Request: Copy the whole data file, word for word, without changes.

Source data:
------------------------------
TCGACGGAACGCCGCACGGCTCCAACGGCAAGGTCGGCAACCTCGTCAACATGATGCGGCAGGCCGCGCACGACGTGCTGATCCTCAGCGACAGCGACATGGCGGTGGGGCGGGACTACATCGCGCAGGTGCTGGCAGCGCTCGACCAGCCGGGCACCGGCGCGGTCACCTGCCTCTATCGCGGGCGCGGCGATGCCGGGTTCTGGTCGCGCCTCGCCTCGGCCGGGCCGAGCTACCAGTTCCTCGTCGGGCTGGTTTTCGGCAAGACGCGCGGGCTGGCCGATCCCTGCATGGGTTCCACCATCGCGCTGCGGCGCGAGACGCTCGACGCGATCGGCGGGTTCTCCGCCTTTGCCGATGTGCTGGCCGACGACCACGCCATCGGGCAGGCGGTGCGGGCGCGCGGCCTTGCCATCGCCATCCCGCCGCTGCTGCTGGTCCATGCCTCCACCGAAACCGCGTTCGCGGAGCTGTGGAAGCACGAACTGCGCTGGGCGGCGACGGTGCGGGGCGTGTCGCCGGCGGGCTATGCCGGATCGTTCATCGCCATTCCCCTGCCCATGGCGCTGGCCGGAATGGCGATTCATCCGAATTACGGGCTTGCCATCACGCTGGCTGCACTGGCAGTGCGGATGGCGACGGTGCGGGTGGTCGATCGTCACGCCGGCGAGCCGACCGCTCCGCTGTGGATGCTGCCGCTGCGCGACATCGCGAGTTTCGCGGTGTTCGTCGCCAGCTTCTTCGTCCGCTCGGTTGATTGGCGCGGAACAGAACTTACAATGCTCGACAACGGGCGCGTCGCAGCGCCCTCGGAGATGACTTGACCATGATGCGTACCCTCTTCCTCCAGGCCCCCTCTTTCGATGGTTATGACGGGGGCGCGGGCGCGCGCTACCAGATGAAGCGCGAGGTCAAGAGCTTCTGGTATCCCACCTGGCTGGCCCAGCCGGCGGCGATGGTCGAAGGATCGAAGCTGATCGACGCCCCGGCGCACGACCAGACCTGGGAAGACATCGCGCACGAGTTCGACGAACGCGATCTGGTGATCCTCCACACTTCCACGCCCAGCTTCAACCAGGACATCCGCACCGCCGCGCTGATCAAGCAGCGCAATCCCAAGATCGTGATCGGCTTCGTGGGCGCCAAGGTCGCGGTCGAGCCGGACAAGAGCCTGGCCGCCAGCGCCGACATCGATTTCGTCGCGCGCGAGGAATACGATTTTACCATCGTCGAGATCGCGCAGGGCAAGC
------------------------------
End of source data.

TCGACGGAACGCCGCACGGCTCCAACGGCAAGGTCGGCAACCTCGTCAACATGATGCGGCAGGCCGCGCACGACGTGCTGATCCTCAGCGACAGCGACATGGCGGTGGGGCGGGACTACATCGCGCAGGTGCTGGCAGCGCTCGACCAGCCGGGCACCGGCGCGGTCACCTGCCTCTATCGCGGGCGCGGCGATGCCGGGTTCTGGTCGCGCCTCGCCTCGGCCGGGCCGAGCTACCAGTTCCTCGTCGGGCTGGTTTTCGGCAAGACGCGCGGGCTGGCCGATCCCTGCATGGGTTCCACCATCGCGCTGCGGCGCGAGACGCTCGACGCGATCGGCGGGTTCTCCGCCTTTGCCGATGTGCTGGCCGACGACCACGCCATCGGGCAGGCGGTGCGGGCGCGCGGCCTTGCCATCGCCATCCCGCCGCTGCTGCTGGTCCATGCCTCCACCGAAACCGCGTTCGCGGAGCTGTGGAAGCACGAACTGCGCTGGGCGGCGACGGTGCGGGGCGTGTCGCCGGCGGGCTATGCCGGATCGTTCATCGCCATTCCCCTGCCCATGGCGCTGGCCGGAATGGCGATTCATCCGAATTACGGGCTTGCCATCACGCTGGCTGCACTGGCAGTGCGGATGGCGACGGTGCGGGTGGTCGATCGTCACGCCGGCGAGCCGACCGCTCCGCTGTGGATGCTGCCGCTGCGCGACATCGCGAGTTTCGCGGTGTTCGTCGCCAGCTTCTTCGTCCGCTCGGTTGATTGGCGCGGAACAGAACTTACAATGCTCGACAACGGGCGCGTCGCAGCGCCCTCGGAGATGACTTGACCATGATGCGTACCCTCTTCCTCCAGGCCCCCTCTTTCGATGGTTATGACGGGGGCGCGGGCGCGCGCTACCAGATGAAGCGCGAGGTCAAGAGCTTCTGGTATCCCACCTGGCTGGCCCAGCCGGCGGCGATGGTCGAAGGATCGAAGCTGATCGACGCCCCGGCGCACGACCAGACCTGGGAAGACATCGCGCACGAGTTCGACGAACGCGATCTGGTGATCCTCCACACTTCCACGCCCAGCTTCAACCAGGACATCCGCACCGCCGCGCTGATCAAGCAGCGCAATCCCAAGATCGTGATCGGCTTCGTGGGCGCCAAGGTCGCGGTCGAGCCGGACAAGAGCCTGGCCGCCAGCGCCGACATCGATTTCGTCGCGCGCGAGGAATACGATTTTACCATCGTCGAGATCGCGCAGGGCAAGC